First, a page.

Not to mention that they have seen trends come and go, and are observing the latest shifts in the industry.
“The generational shift has made for interesting changes,” Rob says. “We have a 37-year-old daughter, and her generation is just as interested in having unique things as the older generation, but they look to the Internet first and to add experiences to things.”
This is why their setup works. The combined experience of a normal shopping day with the option to go into the next room and create a custom piece completely from scratch adds an element that you cannot get at your average store.
While wedding bands, engagement rings, and other gifts for married life dominate the store’s business, Rob has had his fair share of different, challenging, yet fun pieces to create.
For example, he has branded new family crests and created new pieces using various birthstones, once for a family with nine children! He created a pendant combining an atomic-particle design and initials for a professor at Carnegie Mellon to give to his wife, who was his lab assistant. He even made an egg-roll-inspired piece for a couple whose story involved a Chinese restaurant. Not only does he get to exercise his skills, which have led to four Spectrum Award wins, but he also gets to learn more about his customers and their lives along the way.
After taking a break from traveling to Tucson for a while because of personal reasons, he and Kyle are excited to head back to JCK this year!
“We love Tucson,” Rob says. “It’s great, because there’s less of an agenda, it’s free association and fun, and we are excited to have a home base [in the JW Marriott Starr Pass Resort] with lots of other jewelers.”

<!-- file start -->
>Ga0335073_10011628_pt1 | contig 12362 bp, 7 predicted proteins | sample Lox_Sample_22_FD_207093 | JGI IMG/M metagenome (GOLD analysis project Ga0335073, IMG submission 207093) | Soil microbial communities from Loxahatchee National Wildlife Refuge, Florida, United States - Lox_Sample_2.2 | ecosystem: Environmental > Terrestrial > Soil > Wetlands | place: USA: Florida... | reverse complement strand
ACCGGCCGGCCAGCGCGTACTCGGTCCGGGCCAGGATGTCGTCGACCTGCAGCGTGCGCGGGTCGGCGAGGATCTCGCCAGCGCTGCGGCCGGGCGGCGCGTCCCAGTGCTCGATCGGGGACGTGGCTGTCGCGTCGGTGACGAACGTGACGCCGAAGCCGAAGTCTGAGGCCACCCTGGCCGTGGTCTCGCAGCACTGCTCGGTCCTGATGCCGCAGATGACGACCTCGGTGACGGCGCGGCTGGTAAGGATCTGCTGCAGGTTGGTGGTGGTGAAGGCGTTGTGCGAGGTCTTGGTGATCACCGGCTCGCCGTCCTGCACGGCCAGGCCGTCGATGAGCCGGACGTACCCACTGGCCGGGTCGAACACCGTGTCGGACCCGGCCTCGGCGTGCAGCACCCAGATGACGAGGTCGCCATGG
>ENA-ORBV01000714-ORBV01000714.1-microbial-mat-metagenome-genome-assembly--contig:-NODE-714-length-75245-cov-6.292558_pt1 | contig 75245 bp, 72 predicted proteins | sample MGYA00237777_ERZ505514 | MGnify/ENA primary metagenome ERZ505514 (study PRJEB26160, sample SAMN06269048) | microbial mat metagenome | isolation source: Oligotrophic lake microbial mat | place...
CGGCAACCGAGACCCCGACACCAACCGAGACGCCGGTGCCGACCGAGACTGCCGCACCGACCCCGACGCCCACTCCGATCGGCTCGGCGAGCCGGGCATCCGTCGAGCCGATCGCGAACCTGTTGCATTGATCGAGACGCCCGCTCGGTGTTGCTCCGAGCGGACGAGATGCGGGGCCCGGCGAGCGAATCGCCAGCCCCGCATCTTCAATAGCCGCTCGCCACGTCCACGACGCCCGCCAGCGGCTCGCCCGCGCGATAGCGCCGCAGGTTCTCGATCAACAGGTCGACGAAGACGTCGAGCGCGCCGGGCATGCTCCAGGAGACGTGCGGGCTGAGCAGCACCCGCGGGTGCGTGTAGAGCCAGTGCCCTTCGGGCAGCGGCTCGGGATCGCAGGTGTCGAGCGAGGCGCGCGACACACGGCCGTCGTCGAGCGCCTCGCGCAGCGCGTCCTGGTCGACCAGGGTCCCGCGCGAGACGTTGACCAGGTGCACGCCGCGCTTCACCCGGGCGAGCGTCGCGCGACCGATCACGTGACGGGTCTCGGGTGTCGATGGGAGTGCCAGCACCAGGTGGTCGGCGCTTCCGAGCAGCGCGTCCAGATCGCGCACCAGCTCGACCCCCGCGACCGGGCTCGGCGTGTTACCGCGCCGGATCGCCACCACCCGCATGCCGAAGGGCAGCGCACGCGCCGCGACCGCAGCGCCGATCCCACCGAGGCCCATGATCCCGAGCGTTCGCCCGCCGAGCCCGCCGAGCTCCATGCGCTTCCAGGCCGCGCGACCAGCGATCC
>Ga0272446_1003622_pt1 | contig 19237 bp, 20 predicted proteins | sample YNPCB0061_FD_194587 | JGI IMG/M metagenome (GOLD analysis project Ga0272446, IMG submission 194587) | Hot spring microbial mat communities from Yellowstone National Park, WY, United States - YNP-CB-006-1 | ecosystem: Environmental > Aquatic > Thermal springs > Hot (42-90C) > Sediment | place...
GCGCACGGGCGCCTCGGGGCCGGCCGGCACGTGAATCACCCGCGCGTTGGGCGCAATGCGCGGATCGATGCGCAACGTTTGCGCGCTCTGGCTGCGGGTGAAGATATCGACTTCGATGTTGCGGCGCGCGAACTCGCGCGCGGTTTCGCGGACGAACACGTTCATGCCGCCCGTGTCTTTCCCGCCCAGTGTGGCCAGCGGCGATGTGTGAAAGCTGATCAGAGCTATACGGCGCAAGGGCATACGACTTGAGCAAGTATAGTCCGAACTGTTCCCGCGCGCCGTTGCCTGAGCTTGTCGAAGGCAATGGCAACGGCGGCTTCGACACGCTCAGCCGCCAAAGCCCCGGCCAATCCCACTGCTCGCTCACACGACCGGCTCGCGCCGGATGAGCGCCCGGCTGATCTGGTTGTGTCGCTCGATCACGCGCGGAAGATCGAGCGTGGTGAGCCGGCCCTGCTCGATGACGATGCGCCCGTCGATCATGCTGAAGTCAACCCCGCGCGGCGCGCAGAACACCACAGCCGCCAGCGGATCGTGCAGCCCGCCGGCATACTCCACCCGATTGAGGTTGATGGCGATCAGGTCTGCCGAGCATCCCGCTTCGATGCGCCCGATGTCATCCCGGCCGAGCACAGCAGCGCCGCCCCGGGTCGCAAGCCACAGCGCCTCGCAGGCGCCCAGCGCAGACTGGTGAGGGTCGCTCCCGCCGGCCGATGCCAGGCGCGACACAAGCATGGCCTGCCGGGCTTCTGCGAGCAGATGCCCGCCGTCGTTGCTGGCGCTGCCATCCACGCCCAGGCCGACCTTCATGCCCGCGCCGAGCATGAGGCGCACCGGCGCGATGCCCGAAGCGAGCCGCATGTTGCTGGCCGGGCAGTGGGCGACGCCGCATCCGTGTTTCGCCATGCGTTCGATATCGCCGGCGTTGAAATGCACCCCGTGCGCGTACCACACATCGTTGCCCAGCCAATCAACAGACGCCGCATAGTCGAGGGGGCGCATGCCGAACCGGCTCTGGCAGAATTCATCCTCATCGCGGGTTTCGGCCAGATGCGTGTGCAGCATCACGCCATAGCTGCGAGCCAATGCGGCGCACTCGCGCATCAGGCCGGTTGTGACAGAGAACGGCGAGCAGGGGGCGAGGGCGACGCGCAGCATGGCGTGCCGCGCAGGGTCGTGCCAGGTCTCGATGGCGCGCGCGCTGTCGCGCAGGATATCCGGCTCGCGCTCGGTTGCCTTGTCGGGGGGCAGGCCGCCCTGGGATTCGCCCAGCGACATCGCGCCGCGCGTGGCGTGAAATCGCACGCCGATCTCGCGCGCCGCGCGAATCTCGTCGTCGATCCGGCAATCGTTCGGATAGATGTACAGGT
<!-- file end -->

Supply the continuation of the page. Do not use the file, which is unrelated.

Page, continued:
Not only do the two of them plan on doing lots of walking in the mountains and scenic areas of Tucson—a nice getaway during the bitter, cold months of winter—but they can’t wait to see the gems!
“We’ve bought so many gems in Tucson,” Rob says. “We will probably buy gems that will not be used for years. We will probably spend more than we intend. We will definitely be tired.”
Tired in a good way, no doubt, after participating in everything the week will have to offer and meeting with lots of friends, old and new.
“Another thing I like about Tucson,” Rob adds, is “a chance to talk to people we don’t know about our business. One of the hard things about running a business is that we don’t get out much.”
They look forward to seeing how their immersion in Tucson for that week, “from the architecture to the desert to the gemstones,” will affect the way they view things when they get back to their shop at home.
In just a month you can find the two looking for that inspiration in Tucson. When you see them, remember their story: With a little bit of wishful thinking, luck, and stubbornness, not to mention a lot of talent and hard work, Rob and Kyle were able to make their dream a reality and are still living the dream today.
All images are from Robert Hallett, Goldsmith’s website.